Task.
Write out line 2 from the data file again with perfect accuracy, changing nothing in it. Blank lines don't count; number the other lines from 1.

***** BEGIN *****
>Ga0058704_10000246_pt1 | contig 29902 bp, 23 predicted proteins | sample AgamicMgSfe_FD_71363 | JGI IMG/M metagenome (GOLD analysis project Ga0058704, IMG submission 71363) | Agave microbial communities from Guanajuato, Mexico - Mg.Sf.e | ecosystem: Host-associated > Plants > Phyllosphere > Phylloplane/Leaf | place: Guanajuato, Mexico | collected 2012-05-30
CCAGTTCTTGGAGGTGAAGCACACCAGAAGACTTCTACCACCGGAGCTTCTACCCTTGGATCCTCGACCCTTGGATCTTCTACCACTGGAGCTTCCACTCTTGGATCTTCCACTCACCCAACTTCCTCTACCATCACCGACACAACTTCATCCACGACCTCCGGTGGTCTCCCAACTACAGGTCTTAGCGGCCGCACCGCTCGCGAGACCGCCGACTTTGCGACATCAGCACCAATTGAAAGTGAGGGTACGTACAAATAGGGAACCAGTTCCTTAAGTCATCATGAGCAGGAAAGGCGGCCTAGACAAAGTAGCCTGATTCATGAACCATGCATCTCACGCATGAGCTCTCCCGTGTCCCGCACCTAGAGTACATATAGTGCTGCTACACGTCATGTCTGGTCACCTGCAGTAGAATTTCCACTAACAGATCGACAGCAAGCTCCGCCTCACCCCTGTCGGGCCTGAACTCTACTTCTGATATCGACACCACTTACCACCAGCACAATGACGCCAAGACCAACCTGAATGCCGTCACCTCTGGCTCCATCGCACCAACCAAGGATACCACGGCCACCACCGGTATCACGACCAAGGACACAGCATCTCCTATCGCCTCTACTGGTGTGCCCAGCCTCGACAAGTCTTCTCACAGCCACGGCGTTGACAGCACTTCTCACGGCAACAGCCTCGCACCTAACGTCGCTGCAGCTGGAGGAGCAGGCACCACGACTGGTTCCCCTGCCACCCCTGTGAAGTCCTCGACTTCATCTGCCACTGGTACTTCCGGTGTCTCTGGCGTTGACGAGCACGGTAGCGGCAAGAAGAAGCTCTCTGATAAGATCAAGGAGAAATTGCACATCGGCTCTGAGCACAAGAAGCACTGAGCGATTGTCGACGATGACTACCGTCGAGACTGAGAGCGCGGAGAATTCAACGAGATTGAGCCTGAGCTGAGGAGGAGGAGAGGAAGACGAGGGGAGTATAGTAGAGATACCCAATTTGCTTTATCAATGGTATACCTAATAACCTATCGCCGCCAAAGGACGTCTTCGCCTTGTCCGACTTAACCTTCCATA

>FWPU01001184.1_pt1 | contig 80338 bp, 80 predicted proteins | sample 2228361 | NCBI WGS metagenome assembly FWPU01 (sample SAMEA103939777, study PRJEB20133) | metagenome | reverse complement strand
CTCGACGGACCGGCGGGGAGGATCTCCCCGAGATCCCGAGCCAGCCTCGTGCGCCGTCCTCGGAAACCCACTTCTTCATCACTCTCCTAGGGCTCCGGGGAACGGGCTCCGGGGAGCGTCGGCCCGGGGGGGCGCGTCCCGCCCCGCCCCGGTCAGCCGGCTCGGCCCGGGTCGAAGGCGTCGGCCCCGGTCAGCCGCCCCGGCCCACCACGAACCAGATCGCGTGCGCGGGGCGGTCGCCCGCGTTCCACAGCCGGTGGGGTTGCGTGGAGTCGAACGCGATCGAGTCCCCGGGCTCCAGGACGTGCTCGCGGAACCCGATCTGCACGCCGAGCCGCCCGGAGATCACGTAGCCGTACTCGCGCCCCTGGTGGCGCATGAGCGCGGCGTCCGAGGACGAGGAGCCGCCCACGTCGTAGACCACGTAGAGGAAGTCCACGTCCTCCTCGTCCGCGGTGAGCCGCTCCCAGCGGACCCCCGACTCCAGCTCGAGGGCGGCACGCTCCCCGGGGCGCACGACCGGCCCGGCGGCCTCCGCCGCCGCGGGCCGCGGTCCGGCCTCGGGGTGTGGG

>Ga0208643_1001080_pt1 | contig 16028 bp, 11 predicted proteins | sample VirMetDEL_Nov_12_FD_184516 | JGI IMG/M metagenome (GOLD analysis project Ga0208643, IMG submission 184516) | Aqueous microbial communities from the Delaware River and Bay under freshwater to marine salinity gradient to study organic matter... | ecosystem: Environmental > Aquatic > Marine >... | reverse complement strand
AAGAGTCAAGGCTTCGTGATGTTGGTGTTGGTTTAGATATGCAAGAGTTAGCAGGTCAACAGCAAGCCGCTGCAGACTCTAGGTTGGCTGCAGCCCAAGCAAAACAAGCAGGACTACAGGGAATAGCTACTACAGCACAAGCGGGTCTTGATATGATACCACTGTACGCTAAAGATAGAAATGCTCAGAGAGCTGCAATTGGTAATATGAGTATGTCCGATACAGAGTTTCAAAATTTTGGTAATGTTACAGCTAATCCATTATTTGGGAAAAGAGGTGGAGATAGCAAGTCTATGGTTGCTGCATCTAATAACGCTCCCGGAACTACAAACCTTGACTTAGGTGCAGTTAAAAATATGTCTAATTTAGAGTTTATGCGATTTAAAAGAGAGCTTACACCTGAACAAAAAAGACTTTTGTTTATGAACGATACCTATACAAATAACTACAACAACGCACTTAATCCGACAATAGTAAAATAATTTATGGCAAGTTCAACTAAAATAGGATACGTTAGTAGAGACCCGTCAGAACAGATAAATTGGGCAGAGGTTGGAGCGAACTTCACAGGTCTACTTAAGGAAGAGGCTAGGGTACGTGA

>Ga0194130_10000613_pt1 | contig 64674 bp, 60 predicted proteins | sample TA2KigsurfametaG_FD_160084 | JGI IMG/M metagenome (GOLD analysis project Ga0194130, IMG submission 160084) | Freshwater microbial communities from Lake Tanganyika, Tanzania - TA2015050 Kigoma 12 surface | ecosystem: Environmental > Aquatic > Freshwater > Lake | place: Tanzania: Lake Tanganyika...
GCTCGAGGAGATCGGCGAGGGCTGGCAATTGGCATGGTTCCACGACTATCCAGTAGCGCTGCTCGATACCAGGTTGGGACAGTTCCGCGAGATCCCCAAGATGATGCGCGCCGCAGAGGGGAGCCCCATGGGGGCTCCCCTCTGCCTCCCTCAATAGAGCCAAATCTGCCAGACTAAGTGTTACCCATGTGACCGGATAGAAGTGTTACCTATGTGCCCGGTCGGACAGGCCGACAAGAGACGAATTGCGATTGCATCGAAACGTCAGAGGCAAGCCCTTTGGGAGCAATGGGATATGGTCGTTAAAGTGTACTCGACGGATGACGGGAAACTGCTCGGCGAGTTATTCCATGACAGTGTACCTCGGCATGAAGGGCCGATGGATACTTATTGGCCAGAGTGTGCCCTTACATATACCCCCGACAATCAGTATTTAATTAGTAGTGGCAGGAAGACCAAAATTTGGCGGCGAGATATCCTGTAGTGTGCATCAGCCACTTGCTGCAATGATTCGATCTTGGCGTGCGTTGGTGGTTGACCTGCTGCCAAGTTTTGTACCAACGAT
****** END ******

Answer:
CCAGTTCTTGGAGGTGAAGCACACCAGAAGACTTCTACCACCGGAGCTTCTACCCTTGGATCCTCGACCCTTGGATCTTCTACCACTGGAGCTTCCACTCTTGGATCTTCCACTCACCCAACTTCCTCTACCATCACCGACACAACTTCATCCACGACCTCCGGTGGTCTCCCAACTACAGGTCTTAGCGGCCGCACCGCTCGCGAGACCGCCGACTTTGCGACATCAGCACCAATTGAAAGTGAGGGTACGTACAAATAGGGAACCAGTTCCTTAAGTCATCATGAGCAGGAAAGGCGGCCTAGACAAAGTAGCCTGATTCATGAACCATGCATCTCACGCATGAGCTCTCCCGTGTCCCGCACCTAGAGTACATATAGTGCTGCTACACGTCATGTCTGGTCACCTGCAGTAGAATTTCCACTAACAGATCGACAGCAAGCTCCGCCTCACCCCTGTCGGGCCTGAACTCTACTTCTGATATCGACACCACTTACCACCAGCACAATGACGCCAAGACCAACCTGAATGCCGTCACCTCTGGCTCCATCGCACCAACCAAGGATACCACGGCCACCACCGGTATCACGACCAAGGACACAGCATCTCCTATCGCCTCTACTGGTGTGCCCAGCCTCGACAAGTCTTCTCACAGCCACGGCGTTGACAGCACTTCTCACGGCAACAGCCTCGCACCTAACGTCGCTGCAGCTGGAGGAGCAGGCACCACGACTGGTTCCCCTGCCACCCCTGTGAAGTCCTCGACTTCATCTGCCACTGGTACTTCCGGTGTCTCTGGCGTTGACGAGCACGGTAGCGGCAAGAAGAAGCTCTCTGATAAGATCAAGGAGAAATTGCACATCGGCTCTGAGCACAAGAAGCACTGAGCGATTGTCGACGATGACTACCGTCGAGACTGAGAGCGCGGAGAATTCAACGAGATTGAGCCTGAGCTGAGGAGGAGGAGAGGAAGACGAGGGGAGTATAGTAGAGATACCCAATTTGCTTTATCAATGGTATACCTAATAACCTATCGCCGCCAAAGGACGTCTTCGCCTTGTCCGACTTAACCTTCCATA